SkillCycle formerly known as GoCoach featured in ForbesRead Full Article
December 12th, 2023 – SkillCycle
If you’ve been feeling frustrated with your HR tech stack, you’re not alone. Many companies have added tools and systems over time to manage different areas of HR, but the result is often too many systems with few actionable insights.
“Overall, most companies are using too many HR tools,” says Kristy McCann Flynn, CEO and Co-Founder of SkillCycle. “Doing so gets convoluted because each one of those tools and systems owns just a small piece of HR, with no connection between them.”
If your HR processes are held in disparate tools, you may feel like you’ve got all the puzzle pieces but can’t figure out how they fit together. Systems that collect data and add to the administrative load of your HR team may not be doing enough to contribute to your organizational goals.
Instead, your HR tech stack should act as an ecosystem that supports employee engagement and drives learning and performance outcomes. Why is it imperative to look beyond processes and focus on outcomes? Organizations that proactively manage talent development tend to outperform competitors, according to McKinsey.
In this article on keeping learning at the core of your HR tech stack, we’ll explore:
Nearly every company will begin with a human resources information system (HRIS) to manage employee data, payroll, and benefits. However, the tech that gets added later on depends on the size of the company as well as the outcomes it wants to achieve.
Beyond an HRIS, your HR tech stack may include performance management, employee engagement, career planning, mentoring, succession planning, and other employee experience solutions. Some of these functionalities may exist as add-ons to other systems; others are stand-alone tools.
New tech can support your employees, but when companies add tools without considering how their HR tech stack will operate as a whole, challenges can arise. Without that connection, new tech and its associated processes simply become a weight on HR teams to manage.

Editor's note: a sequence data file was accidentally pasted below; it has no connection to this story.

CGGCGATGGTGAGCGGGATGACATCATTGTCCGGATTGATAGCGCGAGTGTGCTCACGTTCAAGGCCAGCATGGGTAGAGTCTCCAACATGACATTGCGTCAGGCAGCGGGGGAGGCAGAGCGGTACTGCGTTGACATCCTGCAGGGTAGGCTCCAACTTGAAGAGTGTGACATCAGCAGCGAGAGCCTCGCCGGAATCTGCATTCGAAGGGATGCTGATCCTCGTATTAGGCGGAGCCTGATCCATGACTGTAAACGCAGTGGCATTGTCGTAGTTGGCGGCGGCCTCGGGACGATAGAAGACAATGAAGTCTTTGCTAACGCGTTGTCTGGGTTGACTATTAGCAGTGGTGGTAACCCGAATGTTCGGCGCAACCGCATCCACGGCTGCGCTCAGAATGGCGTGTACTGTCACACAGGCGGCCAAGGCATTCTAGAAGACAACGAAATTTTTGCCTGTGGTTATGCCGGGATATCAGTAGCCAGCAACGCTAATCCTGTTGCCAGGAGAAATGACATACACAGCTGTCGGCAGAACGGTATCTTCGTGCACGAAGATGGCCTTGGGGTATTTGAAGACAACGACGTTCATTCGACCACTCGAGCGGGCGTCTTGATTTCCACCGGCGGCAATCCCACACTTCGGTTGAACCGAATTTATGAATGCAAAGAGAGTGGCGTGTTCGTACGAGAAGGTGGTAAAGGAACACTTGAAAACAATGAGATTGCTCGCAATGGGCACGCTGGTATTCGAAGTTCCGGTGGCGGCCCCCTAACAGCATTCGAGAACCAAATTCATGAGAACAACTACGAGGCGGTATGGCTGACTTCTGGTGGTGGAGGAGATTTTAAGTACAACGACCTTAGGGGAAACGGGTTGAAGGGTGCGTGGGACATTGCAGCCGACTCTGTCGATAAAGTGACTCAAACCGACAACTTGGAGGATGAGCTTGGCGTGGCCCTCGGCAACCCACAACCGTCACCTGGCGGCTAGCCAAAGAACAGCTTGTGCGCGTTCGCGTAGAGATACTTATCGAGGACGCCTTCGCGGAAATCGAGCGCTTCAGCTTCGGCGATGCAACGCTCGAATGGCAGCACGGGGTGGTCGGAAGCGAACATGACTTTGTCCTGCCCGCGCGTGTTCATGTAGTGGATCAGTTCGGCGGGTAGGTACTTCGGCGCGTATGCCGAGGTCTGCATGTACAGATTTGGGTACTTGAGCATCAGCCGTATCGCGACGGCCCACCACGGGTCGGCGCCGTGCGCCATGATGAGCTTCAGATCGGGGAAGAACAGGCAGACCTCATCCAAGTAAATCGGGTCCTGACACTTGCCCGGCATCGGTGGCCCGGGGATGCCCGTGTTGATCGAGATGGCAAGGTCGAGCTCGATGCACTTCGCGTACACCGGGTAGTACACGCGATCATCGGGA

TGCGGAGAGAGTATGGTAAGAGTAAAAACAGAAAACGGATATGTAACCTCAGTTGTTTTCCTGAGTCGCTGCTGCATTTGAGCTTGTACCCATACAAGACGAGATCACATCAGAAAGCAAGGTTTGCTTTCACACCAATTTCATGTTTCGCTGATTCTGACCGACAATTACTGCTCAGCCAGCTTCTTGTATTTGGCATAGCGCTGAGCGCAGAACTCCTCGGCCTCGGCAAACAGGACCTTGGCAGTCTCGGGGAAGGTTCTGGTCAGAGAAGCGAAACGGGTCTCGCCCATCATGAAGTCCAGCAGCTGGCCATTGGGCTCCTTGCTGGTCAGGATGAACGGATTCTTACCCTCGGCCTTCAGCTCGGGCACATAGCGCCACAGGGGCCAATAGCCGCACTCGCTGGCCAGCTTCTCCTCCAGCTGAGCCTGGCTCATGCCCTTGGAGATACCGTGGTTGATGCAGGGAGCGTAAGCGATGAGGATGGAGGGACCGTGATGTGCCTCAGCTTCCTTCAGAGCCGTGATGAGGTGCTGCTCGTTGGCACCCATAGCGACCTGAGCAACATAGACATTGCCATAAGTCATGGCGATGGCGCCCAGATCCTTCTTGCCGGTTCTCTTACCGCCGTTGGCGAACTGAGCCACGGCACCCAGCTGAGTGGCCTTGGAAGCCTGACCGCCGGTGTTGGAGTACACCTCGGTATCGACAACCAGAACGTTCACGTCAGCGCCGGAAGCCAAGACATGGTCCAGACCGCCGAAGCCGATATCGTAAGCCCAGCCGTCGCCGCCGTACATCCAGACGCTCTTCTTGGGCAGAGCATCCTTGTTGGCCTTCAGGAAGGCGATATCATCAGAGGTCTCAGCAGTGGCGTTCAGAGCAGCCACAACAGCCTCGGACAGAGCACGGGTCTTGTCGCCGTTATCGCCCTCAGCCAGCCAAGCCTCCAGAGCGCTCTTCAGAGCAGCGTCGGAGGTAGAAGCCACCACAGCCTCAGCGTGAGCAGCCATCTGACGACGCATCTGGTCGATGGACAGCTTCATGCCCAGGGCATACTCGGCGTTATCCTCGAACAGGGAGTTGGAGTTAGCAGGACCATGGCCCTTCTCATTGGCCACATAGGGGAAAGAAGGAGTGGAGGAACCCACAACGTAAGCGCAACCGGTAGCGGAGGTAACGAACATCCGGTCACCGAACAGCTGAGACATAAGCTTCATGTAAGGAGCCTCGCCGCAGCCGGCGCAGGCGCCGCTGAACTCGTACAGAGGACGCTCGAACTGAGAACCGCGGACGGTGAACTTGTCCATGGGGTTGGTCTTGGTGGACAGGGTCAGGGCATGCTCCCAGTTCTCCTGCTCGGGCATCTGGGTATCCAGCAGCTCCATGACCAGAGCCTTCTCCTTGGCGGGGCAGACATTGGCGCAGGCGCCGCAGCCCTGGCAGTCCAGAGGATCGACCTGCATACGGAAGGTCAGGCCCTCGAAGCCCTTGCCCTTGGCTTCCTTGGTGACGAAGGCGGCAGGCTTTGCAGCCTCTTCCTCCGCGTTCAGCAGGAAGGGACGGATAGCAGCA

“HR teams need to be able to get out from under administrative burdens to connect their efforts to outcomes,” says McCann Flynn.
Most organizations have been adding to a suite of HR tools over time to cover the basics of managing people and pay, then perhaps growing to add performance management. However, the result is often a disconnected set of systems all holding different data sets, and no way to pull meaningful insights together to influence future decisions.
“What a lot of people miss about automated systems is that they’re not building their people,” says McCann Flynn. “They’re not building their organization.”
Many employee experience solutions leave a gap between how the information collected helps drive people development and company growth.
“What’s also often missing is visibility into your organization’s current state,” says McCann Flynn. “You need that to build a bridge to the next level or pull the levers that will help you deliver and execute on your HR strategies.”
When building out your HR tech stack, aim to go beyond just automating processes. If all you’re doing is adding a platform to manage and collect data on steps you’ve been following for years, you’re likely not gaining the traction you could be.
Collecting data using employee experience software is just one step. What you do with the data can help drive better decisions when it comes to talent development and the improvement of your overall employee experience.
“Without the right systems, you’ll find your HR teams and employees feeling held back, and you’ll continue to find skills gaps in your organization,” says McCann Flynn.
Connecting everything in your HR tech stack to learning can transform how your company performs, because you’re investing every day in improving the performance of your employees.
Learning fills the gap to help make goals feel relevant to the people in your organization. They, in turn, are motivated to perform well because they can see the connection between their efforts and the company’s success.
“What you want is for performance and engagement to trigger learning, and learning to trigger outcomes that are connected to your organizational goals,” says McCann Flynn.
As these components begin to work together, they become a natural part of your workplace routines and rhythms, with learning built into every step. Offering learning and development opportunities to your employees is considered one of the top five drivers of a great work culture, according to LinkedIn.
When working as an integrated system, coaching and mentoring can be paired with relevant content and a personalized plan for improved performance. Ideally, you have a plan that is customized to your needs that you can manage and measure along the way to ensure engagement and performance continue to rise.
Creating a culture of continuous learning is easier with a robust HR ecosystem connecting all the elements of development and performance. Employees need to understand how their work contributes to company goals before they can care about those goals. Making this connection is essential.
The benefits of prioritizing talent development for employees are well documented. A focus on learning at work can help your team gain valuable new skills and take on new challenges at work, enabling them to progress toward their own goals.
When you put learning at the core of your HR systems, you demonstrate that you’re willing to invest in your employees and want to see them succeed. This type of commitment drives up the willingness of your employees to engage in the work and put in the effort required to continually improve their performance.
Reach out today to learn how SkillCycle’s talent development platform goes beyond most employee experience software by connecting employee learning to your business results.